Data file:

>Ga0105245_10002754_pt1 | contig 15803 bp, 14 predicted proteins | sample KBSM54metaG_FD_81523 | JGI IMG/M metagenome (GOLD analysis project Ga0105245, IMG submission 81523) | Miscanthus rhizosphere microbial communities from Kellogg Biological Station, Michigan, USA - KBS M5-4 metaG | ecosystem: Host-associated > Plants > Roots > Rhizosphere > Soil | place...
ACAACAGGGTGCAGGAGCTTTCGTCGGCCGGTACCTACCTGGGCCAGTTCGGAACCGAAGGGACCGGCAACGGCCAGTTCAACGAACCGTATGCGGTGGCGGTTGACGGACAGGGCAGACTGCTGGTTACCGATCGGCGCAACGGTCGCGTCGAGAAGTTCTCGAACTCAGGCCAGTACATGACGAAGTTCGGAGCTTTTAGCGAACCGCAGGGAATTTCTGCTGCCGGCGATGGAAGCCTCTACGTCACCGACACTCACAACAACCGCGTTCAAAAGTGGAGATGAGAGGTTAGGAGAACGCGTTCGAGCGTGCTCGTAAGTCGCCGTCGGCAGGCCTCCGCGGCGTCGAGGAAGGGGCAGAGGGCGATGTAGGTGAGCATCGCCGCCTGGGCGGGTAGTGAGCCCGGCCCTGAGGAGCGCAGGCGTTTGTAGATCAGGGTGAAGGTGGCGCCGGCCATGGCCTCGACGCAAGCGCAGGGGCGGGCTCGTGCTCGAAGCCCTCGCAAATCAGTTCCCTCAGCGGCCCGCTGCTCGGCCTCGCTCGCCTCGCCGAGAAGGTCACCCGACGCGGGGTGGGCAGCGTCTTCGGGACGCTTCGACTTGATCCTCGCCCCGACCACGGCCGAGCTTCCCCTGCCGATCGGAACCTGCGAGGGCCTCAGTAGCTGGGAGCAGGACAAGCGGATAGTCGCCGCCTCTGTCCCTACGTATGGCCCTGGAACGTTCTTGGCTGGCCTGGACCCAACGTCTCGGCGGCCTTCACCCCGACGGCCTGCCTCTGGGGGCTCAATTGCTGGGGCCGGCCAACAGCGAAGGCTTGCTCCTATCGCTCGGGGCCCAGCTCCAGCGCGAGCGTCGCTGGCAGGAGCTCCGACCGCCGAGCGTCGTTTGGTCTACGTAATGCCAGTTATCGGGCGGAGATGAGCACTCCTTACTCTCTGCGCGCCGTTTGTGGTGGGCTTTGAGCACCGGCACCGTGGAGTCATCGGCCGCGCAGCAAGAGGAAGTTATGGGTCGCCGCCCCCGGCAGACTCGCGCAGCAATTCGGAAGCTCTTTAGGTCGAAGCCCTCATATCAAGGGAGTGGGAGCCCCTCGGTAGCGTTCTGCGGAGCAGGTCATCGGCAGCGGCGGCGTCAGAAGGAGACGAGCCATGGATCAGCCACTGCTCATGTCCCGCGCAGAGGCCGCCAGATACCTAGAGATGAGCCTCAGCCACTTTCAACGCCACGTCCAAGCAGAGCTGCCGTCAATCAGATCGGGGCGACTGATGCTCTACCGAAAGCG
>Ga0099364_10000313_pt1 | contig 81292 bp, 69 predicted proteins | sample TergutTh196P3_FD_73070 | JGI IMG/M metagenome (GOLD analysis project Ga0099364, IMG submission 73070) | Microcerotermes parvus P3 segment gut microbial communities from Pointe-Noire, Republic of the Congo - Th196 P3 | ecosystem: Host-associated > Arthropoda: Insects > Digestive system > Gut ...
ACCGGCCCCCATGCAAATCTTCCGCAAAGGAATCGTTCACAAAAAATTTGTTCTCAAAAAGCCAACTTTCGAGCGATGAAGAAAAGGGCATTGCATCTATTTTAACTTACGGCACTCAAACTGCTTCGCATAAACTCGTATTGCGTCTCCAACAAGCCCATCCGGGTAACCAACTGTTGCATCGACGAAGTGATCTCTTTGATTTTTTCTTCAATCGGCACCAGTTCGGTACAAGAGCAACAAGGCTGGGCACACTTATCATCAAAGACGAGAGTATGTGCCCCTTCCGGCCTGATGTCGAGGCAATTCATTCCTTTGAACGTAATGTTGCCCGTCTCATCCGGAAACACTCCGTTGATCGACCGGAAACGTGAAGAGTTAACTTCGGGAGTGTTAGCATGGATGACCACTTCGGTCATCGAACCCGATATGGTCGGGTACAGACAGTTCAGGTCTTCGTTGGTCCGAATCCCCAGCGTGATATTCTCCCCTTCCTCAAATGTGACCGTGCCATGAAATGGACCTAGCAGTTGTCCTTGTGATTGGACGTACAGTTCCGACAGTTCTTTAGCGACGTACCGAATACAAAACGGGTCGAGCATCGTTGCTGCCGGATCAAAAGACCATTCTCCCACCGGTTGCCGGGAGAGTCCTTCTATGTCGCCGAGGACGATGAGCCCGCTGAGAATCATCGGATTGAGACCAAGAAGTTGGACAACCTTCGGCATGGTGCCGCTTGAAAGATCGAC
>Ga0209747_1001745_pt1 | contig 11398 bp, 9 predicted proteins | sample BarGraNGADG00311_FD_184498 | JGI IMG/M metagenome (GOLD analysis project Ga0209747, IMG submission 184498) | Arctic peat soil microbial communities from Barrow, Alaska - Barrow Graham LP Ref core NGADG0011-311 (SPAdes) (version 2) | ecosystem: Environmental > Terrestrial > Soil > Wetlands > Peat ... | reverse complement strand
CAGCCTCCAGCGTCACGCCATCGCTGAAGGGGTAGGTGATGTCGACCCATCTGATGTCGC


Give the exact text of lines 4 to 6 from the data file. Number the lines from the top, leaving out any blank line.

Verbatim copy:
ACCGGCCCCCATGCAAATCTTCCGCAAAGGAATCGTTCACAAAAAATTTGTTCTCAAAAAGCCAACTTTCGAGCGATGAAGAAAAGGGCATTGCATCTATTTTAACTTACGGCACTCAAACTGCTTCGCATAAACTCGTATTGCGTCTCCAACAAGCCCATCCGGGTAACCAACTGTTGCATCGACGAAGTGATCTCTTTGATTTTTTCTTCAATCGGCACCAGTTCGGTACAAGAGCAACAAGGCTGGGCACACTTATCATCAAAGACGAGAGTATGTGCCCCTTCCGGCCTGATGTCGAGGCAATTCATTCCTTTGAACGTAATGTTGCCCGTCTCATCCGGAAACACTCCGTTGATCGACCGGAAACGTGAAGAGTTAACTTCGGGAGTGTTAGCATGGATGACCACTTCGGTCATCGAACCCGATATGGTCGGGTACAGACAGTTCAGGTCTTCGTTGGTCCGAATCCCCAGCGTGATATTCTCCCCTTCCTCAAATGTGACCGTGCCATGAAATGGACCTAGCAGTTGTCCTTGTGATTGGACGTACAGTTCCGACAGTTCTTTAGCGACGTACCGAATACAAAACGGGTCGAGCATCGTTGCTGCCGGATCAAAAGACCATTCTCCCACCGGTTGCCGGGAGAGTCCTTCTATGTCGCCGAGGACGATGAGCCCGCTGAGAATCATCGGATTGAGACCAAGAAGTTGGACAACCTTCGGCATGGTGCCGCTTGAAAGATCGAC
>Ga0209747_1001745_pt1 | contig 11398 bp, 9 predicted proteins | sample BarGraNGADG00311_FD_184498 | JGI IMG/M metagenome (GOLD analysis project Ga0209747, IMG submission 184498) | Arctic peat soil microbial communities from Barrow, Alaska - Barrow Graham LP Ref core NGADG0011-311 (SPAdes) (version 2) | ecosystem: Environmental > Terrestrial > Soil > Wetlands > Peat ... | reverse complement strand
CAGCCTCCAGCGTCACGCCATCGCTGAAGGGGTAGGTGATGTCGACCCATCTGATGTCGC